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Dur. You alter strangely, sir.

K. Hen. Alter, lord bishop!

Why, Clifford stabb'd me, or I dream'd he stabb'd


Sirrah, it is a custom with the guilty

To think they set their own stains off, by laying Aspersions on some nobler than themselves:

Lies wait on treasons, as I find it here.

Thy life again is forfeit; I recal

My word of mercy, for I know thou dar'st
Repeat the name no more.

Clif. I dare, and once more,

Upon my knowledge, name Sir William Stanley, Both in his counsel and his purse, the chief Assistant to the feigned duke of York.

Dur. Most strange!

Urs. Most wicked!

K. Hen. Yet again, once more.

Clif. Sir William Stanley is your secret enemy, And, if time fit, will openly profess it.

K. Hen. Sir William Stanley! Who? Sir William Stanley!

My chamberlain, my counsellor, the love,

The pleasure of my court, my bosom friend,
The charge, and the controulment of my person;
The keys and secrets of my treasury;
The all of all I am! I am unhappy.
Misery of confidence,-let me turn traitor
To my own person, yield my sceptre up
To Edward's sister, and her bastard duke!
Dur. You lose your constant temper.

K. Hen. Sir William Stanley!

O do not blame me; he, 'twas only he

Who, having rescued me in Bosworth field From Richard's bloody sword, snatch'd from his head

The kingly crown, and placed it first on mine." He never fail'd me; what have I deserv'd

To lose this good man's heart, or he his own? Urs. The night doth waste, this passion ill becomes you;

Provide against your danger.

K. Hen. Let it be so.

Urswick, command straight Stanley to his chamber.

'Tis well we are i' th' Tower; set a guard on him.

Clifford, to bed; you must lodge here to-night; We'll talk with you to-morrow. My sad soul Divines strange troubles.

Daw. (within.) Ho! the king, the king! I must have entrance.

K. Hen. Dawbeney's voice; admit him. What new combustions huddle next, to keep Our eyes from rest?-the news?

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Shakspeare thus notices the circumstance :

"Enter STANLEY bearing the crown.

"Stanley. Courageous Richmond, well hast thou acquit thee! Lo here, this long usurped royalty

From the dead temples of this bloody wretch

Have I pluck'd off, to grace thy brows withal;

Wear it, enjoy it, and make much of it.”—Richard III.


Daw. Ten thousand Cornish,

Grudging to pay your subsidies, have gather'd
A head; led by a blacksmith and a lawyer,
They make for London, and to them is join'd
Lord Audley as they march, their number daily
Increases; they are-

K. Hen. Rascals!-talk no more;

Such are not worthy of my thoughts to-night.
To bed—and if I cannot sleep,-I'll wake.—
When counsels fail, and there's in man no trust,
Even then, an arm from heaven fights for the just.


Edinburgh.-The Presence-Chamber in the Palace. Enter above, the Countess of CRAWFORD, Lady KATHERINE, JANE, and other ladies.

Countess. Come, ladies, here's a solemn preparation

For entertainment of this English prince;

The king intends grace more than ordinary; 'Twere pity now, if he should prove a counterfeit. Kath. Bless the young man, our nation would

be laugh'd at

For honest souls through Christendom! my father Hath a weak stomach to the business, madam, But that the king must not be cross'd.

Countess. He brings

A goodly troop, they say, of gallants with him;
But very modest people, for they strive not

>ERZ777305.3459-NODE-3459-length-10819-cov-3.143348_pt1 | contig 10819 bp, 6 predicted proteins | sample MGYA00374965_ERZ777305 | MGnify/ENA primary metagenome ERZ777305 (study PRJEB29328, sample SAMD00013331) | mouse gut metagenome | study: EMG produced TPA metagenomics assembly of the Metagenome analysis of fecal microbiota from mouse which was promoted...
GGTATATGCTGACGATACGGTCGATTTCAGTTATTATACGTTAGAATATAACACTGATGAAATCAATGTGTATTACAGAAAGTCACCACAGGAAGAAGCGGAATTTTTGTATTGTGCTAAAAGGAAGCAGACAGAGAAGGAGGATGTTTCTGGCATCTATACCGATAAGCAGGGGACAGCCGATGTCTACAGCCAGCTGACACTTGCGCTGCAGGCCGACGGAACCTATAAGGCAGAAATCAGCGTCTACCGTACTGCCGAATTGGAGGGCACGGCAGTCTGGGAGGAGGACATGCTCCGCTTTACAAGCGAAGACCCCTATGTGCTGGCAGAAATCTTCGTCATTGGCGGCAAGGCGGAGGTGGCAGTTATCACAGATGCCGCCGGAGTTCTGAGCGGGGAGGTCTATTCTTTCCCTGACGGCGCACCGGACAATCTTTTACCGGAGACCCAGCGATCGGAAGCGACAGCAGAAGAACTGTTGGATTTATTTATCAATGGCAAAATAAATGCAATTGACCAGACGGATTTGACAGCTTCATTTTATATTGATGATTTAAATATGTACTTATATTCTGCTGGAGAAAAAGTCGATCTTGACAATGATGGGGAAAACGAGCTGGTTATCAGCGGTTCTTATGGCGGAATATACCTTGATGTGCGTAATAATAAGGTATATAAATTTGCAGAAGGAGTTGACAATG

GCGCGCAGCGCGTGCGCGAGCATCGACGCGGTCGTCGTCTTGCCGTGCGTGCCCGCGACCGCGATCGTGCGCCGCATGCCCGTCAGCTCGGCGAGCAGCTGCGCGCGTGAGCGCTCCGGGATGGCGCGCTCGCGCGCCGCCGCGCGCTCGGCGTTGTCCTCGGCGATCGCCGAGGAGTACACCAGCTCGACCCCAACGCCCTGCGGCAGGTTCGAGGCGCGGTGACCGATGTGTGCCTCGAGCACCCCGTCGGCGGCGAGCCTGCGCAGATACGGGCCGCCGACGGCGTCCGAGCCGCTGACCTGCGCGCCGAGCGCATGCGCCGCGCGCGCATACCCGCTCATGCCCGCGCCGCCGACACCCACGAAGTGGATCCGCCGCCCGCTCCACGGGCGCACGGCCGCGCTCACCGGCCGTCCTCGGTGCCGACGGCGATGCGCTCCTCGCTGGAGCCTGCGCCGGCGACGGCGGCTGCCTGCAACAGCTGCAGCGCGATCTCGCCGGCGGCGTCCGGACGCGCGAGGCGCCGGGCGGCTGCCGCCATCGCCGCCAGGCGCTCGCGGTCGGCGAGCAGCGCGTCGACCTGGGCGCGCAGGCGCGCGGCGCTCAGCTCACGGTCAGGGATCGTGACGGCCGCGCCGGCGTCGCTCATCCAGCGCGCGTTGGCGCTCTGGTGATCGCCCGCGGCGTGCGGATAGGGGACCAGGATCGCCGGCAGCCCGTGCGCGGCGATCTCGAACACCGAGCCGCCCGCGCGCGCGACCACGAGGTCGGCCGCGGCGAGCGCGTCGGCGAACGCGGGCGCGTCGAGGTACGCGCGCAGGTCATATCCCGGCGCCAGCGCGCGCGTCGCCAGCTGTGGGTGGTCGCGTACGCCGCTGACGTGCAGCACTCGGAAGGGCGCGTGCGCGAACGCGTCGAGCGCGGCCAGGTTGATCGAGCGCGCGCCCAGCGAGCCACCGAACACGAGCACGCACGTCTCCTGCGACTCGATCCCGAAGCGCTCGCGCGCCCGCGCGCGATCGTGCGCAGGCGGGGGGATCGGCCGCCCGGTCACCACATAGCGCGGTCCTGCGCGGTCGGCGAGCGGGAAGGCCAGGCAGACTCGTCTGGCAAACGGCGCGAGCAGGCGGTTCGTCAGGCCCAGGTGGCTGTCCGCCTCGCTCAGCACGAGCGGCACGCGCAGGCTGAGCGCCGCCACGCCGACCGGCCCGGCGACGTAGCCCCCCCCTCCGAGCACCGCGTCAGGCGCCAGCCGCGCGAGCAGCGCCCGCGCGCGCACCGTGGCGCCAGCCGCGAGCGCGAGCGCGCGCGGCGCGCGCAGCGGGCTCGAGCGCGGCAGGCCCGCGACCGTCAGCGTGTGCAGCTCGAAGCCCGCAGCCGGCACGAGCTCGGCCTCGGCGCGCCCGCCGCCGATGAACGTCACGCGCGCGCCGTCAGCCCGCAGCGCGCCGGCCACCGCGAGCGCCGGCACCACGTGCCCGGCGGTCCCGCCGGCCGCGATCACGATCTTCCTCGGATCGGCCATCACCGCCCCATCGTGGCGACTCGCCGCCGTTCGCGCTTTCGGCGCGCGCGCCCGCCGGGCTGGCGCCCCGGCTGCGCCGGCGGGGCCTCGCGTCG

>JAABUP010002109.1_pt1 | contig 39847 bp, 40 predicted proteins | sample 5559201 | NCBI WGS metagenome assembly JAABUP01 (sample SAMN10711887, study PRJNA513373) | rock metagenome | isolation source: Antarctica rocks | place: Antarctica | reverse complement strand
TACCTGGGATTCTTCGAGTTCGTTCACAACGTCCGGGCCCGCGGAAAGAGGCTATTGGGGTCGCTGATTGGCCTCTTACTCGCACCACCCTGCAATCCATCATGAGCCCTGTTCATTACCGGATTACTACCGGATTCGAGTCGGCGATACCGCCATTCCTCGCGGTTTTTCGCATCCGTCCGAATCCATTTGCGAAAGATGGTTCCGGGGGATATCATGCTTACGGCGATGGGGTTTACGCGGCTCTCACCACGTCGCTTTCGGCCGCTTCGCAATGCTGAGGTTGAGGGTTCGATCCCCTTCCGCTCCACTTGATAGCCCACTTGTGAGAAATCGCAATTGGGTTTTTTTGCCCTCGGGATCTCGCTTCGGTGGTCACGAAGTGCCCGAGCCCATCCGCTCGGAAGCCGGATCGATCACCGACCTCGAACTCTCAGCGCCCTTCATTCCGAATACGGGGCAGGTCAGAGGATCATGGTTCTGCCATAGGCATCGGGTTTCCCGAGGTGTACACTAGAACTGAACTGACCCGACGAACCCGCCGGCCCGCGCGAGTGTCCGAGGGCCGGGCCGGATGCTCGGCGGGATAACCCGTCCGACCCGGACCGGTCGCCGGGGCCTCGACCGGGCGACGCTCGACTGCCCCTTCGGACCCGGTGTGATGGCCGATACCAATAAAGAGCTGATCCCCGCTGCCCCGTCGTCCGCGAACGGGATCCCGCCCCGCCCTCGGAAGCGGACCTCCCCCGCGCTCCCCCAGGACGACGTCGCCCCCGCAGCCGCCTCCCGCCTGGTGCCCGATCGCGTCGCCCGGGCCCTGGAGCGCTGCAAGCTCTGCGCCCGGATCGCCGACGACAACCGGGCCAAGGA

To fame their names too much; their godfathers
May be beholding to them, but their fathers
Scarce owe them thanks: they are disguised

Brought up it seems to honest trades; no matter,
They will break forth in season.

Jane. Or break out;

For most of them are broken by report. [Music. The king!

Kath. Let us observe them and be silent.

A Flourish.-Enter King JAMES, HUNTLEY, CRAW FORD, DALYELL, and other Noblemen.

K. Ja. The right of kings, my lords, extends not only

To the safe conservation of their own,

But also to the aid of such allies,

As change of time and state hath oftentimes
Hurl'd down from careful crowns, to undergo
An exercise of sufferance in both fortunes:
So English Richard, surnam'd Coeur-de-Lion,
So Robert Bruce, our royal ancestor,
Forced by the trial of the wrongs they felt,
Both sought, and found supplies from foreign kings,
To repossess their own; then grudge not, lords,

they are disguised princes, &c.] The Countess is pleased to be facetious. It appears, however, from better authorities than those before us, that Perkin was very respectably, not to say honourably, attended, on this occasion.

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A much distressed prince: king Charles of France, And Maximilian of Bohemia both,

Have ratified his credit by their letters;

Shall we then be distrustful? No; compassion
Is one rich jewel that shines in our crown,
And we will have it shine there.

Hunt. Do your will, sir.

K. Ja. The young duke is at hand; Dalyell, from us

First greet him, and conduct him on; then Craw


Shall meet him next, and Huntley, last of all, Present him to our arms.-(Exit DAL.)-Sound sprightly music,

Whilst majesty encounters majesty.


Re-enter DALYELL, with PERKIN WARBECK, followed at a distance by FRION, HERON, SKETON, ASTLEY, and JOHN A-WATER. CRAWFORD advances, and salutes PERKIN at the door, and afterwards HUNTLEY, who presents him to the King: they embrace; the Noblemen slightly salute his followers.

War. Most high, most mighty king!' that now there stands

Before your eyes,

in presence of

your peers,

3 War. Most high, most mighty king! &c.] This speech is skilfully abridged from the historian. When it could be done with proper effect, the words are taken with no greater change than was necessary for the metrical arrangement; in other places the poet is content with clothing the sentiments in his own language; but

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